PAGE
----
A loss in both population and number of businesses in Pike County should prompt a desire to see further economic development, says Michael J. Sullivan, Executive Director, Pike County Economic Alliance.
He's talking about the county that a few short years ago, was rated as the fastest growing county in Pennsylvania. Less than a hundred miles from New York City and served by Interstate 84, the county has long been both a convenient get-away to the countryside and attractively poised for companies seeking locations away from the congested and costly metropolis.
The Alliance was formed in 2011 as a collaboration between the Pike County Chamber of Commerce and the Pike County Economic Development Authority, with Sullivan as director of both organizations. They continue to function with separate boards and budgets, but work together on their shared economic mission.
He cited statistics which he is compiling for a broader profile on Pike County business prospects, for the Chamber. Data was drawn from the US Census, Internal Revenue Service (IRS) and other sources.
• Between April 1, 2011 and July 1, 2011, Pike County lost 0.9% of its population, or 515 people.
Pike County's population blasted off starting with the 1970 Census, with a dramatic and consistent climb through 2010.
• Migration data tracked by the IRS show that the number of people moving into Pike County has been dropping since 2005, and in 2011, finally went below the number of people leaving the County. In the decade ending in 2010, Pike County grew by 23% as compared to the US, which grew in the same period by 9%. This led to a great amount of new home development and commerce.
• Pike is below the national average for children under 5 years of age (by 1.9%), and over the national average for people age 65 and over (by 3.2%).
• The number of business establishments with at least one employee in Pike County has been steadily dropping since 2007, after a continuous rise since 1998. In 2007 there were 977 businesses; in 2010 there were 887, a loss of 90.
• In that same time frame, the number of paid employees decreased, from 8,177 in 2007 to 7,569 three years later (a loss of 608 employees).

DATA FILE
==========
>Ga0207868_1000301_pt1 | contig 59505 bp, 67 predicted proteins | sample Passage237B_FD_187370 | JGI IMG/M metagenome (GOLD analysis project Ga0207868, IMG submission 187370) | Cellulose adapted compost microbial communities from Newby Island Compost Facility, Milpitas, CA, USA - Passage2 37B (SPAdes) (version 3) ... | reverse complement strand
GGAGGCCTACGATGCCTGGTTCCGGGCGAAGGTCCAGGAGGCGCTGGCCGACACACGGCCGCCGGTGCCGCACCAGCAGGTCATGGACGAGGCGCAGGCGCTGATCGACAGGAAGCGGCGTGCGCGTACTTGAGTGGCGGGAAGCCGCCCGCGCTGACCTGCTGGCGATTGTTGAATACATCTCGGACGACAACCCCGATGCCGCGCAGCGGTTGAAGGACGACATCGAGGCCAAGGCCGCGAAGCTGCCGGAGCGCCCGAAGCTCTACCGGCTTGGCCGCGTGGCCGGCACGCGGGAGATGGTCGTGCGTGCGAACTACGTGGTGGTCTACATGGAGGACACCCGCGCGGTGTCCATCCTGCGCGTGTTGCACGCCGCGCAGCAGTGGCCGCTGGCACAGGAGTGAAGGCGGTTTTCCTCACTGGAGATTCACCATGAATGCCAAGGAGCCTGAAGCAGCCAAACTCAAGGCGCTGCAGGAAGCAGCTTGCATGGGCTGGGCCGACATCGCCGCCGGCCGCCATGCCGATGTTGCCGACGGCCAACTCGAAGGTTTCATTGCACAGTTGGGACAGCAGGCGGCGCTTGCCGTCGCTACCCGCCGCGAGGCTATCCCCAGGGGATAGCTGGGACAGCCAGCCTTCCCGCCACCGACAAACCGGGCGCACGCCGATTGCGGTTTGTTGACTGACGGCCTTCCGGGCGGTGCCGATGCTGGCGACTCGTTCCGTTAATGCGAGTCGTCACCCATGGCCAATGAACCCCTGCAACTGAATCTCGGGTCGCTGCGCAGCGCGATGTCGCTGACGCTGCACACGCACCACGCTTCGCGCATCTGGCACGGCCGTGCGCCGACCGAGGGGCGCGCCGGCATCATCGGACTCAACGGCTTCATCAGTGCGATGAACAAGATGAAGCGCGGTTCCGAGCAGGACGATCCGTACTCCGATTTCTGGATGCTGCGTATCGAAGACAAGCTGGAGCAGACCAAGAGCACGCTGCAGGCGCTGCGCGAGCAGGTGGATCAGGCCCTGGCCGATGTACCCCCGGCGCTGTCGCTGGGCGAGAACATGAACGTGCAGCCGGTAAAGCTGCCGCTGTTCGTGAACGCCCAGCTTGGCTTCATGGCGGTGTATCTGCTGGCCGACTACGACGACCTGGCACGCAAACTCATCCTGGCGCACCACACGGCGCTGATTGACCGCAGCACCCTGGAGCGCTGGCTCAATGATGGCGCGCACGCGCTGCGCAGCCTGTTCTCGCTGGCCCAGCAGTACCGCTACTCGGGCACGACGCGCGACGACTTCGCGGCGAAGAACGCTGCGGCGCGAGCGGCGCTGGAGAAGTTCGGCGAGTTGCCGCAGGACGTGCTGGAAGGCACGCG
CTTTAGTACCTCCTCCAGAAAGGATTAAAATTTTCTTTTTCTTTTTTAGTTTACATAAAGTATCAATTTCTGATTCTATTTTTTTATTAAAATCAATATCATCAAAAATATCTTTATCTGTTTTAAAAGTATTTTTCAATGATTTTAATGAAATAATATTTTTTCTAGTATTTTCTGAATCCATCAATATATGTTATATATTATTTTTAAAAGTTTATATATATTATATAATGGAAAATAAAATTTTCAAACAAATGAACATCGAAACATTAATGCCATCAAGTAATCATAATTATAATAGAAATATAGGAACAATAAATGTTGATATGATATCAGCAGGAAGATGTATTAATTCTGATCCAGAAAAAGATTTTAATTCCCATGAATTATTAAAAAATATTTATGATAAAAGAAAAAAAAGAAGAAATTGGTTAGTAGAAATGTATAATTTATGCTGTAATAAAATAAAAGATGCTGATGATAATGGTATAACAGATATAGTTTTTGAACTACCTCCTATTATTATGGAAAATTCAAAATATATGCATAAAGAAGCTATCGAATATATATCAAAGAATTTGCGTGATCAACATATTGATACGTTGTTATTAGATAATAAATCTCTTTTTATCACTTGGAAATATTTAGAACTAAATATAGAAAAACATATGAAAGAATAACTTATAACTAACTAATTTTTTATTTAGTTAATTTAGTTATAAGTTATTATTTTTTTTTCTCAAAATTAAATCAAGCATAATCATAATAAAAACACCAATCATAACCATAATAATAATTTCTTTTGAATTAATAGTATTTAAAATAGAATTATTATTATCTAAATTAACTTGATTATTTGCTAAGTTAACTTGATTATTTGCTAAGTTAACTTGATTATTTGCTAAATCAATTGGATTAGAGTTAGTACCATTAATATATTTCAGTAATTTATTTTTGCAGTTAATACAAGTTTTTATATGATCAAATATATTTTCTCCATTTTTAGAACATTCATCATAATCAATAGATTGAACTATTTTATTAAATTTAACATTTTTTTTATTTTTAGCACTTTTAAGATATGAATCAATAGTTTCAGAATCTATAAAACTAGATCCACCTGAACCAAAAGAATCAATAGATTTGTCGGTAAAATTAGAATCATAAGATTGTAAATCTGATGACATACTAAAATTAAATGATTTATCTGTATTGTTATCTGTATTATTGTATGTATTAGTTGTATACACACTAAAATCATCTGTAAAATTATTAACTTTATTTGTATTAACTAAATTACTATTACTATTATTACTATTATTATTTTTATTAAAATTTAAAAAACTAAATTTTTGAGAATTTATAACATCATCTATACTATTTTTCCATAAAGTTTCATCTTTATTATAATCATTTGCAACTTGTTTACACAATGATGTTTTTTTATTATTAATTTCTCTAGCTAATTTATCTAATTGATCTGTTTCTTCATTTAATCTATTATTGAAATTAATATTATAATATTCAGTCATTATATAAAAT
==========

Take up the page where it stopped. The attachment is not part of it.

• There were also 3,799 "non-employee" businesses in Pike in 2010, run by a single person without paid staff. There were 3,853 in 2009.
• The average amount spent per person on retail in Pike, for 2007, was $6,847. This compares with the national per capita average of $12,990. The problem, Sullivan noted, is that Pike residents tend to travel outside the County to shop.
• Average weekly wages in Pike County for the first quarter of 2011 stood at $607, according to the Bureau of Labor Statistics. The average wage for Pennsylvania was $960, and nationally, $984. The average wage in Wayne County was $646, and in Monroe, $786.
• Percentage of those employed in Pike County continues to be close to the bottom statewide. PA Department of Labor & Industry reported for November 2012, an unemployment rate of 10.1% for Pike County, tied with Philadelphia County. Only Cameron County in the north-central region was higher, with 10.5%. The rate for Wayne County was 6.7%, Monroe was 9.0%. Statewide the rate average was 7.3%, and nationally, 7.4%.
The jobless rate in Pike County a year before was 9.4%.
"There are people who believe everything is fine," Sullivan said of Pike County's economic climate. "The purpose of developing new jobs is critical."
Pennsylvania remains friendly to business in terms of taxes and regulations. For fiscal year 2013, the Tax Foundation shows that Pennsylvania ranked 19th out of 50. New York State was at the bottom, in 50th place; New Jersey ranked 49th.
Researching data for Pike County, he said, helps drive him as a proponent of economic development. Suitable land is being sought to develop parcels for new companies or those looking to expand. Unfortunately, much of the land set aside in Blooming Grove Township for a business park has been shown to be difficult to develop.
Out of 350,000 acres in Pike County, Sullivan said, he would like to see 200 or 300 of useable land available for business. Topography and regulations both make it difficult.
He noted that a lot of thought and investment has gone into setting land aside in its natural state. In his view, interests of land preservation and business development can work together. Sullivan emphasized that what he would wish to see is "thoughtful" economic development, that would not harm the environment.
He said he truly understands the sensitivity of those who do not want to see a factory "across the street or next door." Some tell him that they came to Pike County to get away from development. Sullivan asked, what if their children or grandchildren were looking for jobs in Pike County.